The final part of our Data Protection FAQ series touches on commonly asked questions about database column and field encryption. As data breaches are becoming the new normal, encryption is your last line of defense when everything else fails. The rest of the FAQ series is available here:
Part 2: Key Management FAQ
1. What is database column or field encryption?
A method that allows user to select specific information or attributes to be encrypted instead of encrypting the entire database file.
2. What kind of data can be protected?
Any structured data within the database that is considered sensitive such as Primary Account Number (PAN), NRIC, mobile number, patient info etc.
3. We already use file and folder encryption. Why do we need this?
While file encryption protect the database file (eg. MDF, LDF, DBF etc), database privilege accounts can still bypass the application to access sensitive tables and data directly.
4. Can I use the native database encryption tool?
Yes, but you will need to manage each encryption tool in silos since it is proprietary to its own database. It will be challenging to execute an enterprise data protection policy for all sensitive data. Many database products require license upgrade to higher product editions and separate modules to enable encryption which may prove costly.
5. How types of data privacy options are available for database?
Encryption, Tokenization, Masking and Anonymization.
6. What is Tokenization?
Tokenization is the process of replacing sensitive data, either fully or partially, with a randomly generated “dummy” or fake value.
7. When should I use Encryption and Tokenization?
Encryption is suitable for free text fields such as Name, Address etc while Tokenization can be use for formatted data such as PAN, NRIC, Mobile number etc.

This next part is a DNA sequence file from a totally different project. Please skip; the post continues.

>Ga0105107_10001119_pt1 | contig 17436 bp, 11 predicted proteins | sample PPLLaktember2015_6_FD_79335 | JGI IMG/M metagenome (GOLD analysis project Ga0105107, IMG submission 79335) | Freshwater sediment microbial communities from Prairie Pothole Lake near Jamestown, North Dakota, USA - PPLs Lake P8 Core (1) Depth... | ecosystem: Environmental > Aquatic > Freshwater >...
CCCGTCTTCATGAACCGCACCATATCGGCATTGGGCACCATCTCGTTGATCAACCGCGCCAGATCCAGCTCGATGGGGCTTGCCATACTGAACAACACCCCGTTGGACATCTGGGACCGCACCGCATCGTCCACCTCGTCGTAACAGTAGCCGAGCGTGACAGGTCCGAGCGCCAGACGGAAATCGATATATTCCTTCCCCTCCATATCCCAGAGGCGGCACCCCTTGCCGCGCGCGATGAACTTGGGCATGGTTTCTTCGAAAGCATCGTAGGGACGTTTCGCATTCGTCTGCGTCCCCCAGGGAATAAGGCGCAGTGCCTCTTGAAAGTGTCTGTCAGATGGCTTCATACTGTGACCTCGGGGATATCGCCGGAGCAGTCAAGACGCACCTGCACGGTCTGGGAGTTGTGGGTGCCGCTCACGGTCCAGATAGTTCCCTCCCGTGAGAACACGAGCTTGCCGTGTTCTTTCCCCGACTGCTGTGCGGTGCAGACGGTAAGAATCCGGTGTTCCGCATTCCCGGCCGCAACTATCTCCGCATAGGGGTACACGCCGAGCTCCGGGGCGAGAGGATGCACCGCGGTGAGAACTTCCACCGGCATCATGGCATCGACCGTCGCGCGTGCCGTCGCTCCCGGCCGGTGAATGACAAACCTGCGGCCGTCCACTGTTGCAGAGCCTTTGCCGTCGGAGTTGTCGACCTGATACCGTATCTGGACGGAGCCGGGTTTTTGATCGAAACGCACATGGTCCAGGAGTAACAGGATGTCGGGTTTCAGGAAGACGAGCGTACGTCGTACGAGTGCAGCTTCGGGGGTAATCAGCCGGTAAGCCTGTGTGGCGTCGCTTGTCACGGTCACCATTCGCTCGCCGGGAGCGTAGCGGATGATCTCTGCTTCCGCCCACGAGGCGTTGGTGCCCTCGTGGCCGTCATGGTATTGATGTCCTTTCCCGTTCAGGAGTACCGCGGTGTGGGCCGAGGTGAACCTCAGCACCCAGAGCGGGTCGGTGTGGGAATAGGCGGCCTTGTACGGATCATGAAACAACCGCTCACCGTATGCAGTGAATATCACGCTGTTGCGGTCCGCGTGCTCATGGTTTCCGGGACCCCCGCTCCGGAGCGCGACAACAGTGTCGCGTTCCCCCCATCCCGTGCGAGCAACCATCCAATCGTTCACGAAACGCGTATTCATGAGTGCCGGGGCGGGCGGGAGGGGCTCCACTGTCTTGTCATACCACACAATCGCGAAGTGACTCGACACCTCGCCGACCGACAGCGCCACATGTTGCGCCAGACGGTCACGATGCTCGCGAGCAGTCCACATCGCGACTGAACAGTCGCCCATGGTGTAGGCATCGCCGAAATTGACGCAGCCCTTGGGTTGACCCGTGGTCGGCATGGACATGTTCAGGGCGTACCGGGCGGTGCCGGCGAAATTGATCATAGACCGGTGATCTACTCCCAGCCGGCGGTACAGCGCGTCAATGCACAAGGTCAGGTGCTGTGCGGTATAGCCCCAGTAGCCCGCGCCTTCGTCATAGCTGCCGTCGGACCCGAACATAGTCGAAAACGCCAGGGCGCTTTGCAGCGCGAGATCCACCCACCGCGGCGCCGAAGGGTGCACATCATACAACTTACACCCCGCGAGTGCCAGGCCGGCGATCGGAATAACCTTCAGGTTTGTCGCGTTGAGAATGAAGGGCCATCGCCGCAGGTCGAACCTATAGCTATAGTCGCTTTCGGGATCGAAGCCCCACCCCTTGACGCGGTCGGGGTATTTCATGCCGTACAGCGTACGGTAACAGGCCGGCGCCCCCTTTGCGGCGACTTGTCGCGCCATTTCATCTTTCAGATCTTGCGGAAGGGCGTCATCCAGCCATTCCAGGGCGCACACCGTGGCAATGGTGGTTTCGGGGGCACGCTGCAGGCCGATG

8. Which is more secure?
Unlike encryption, tokenization is more secure as it does not require a crypto key. Hence, it cannot be reverse engineered if stolen.
9. Do I need to alter the database structure and data types?
No. Both encryption and tokenization preserves the format and size of the original data with no changes required to the database structure.
10. Can we restrict different type of users from viewing data?
Yes. You can set masking rules that will determine how user can view the data; in encrypted form, partially tokenize or displayed in the clear.
11. Will DBAs be able to access specific sensitive data in the clear after it is encrypted?
No, unless permission is granted. This can be executed in real-time without disruption.
12. What database can it support?
MSSQL, Oracle, MySQL, IBM Db2, Teradata, Exadata and Netezza.
13. Do I need to make changes to my application?
No. If the data is a primary index key, you may use API integration or an inline reverse proxy technology to avoid changes to application.
14. What is the performance overhead?
Minimal. The latency can be reduce to as low as possible with stateless technology and optimized processor resources.
15. Do we need deploy encryption in every system?
No. Only for data which is classified sensitive and on databases where it resides.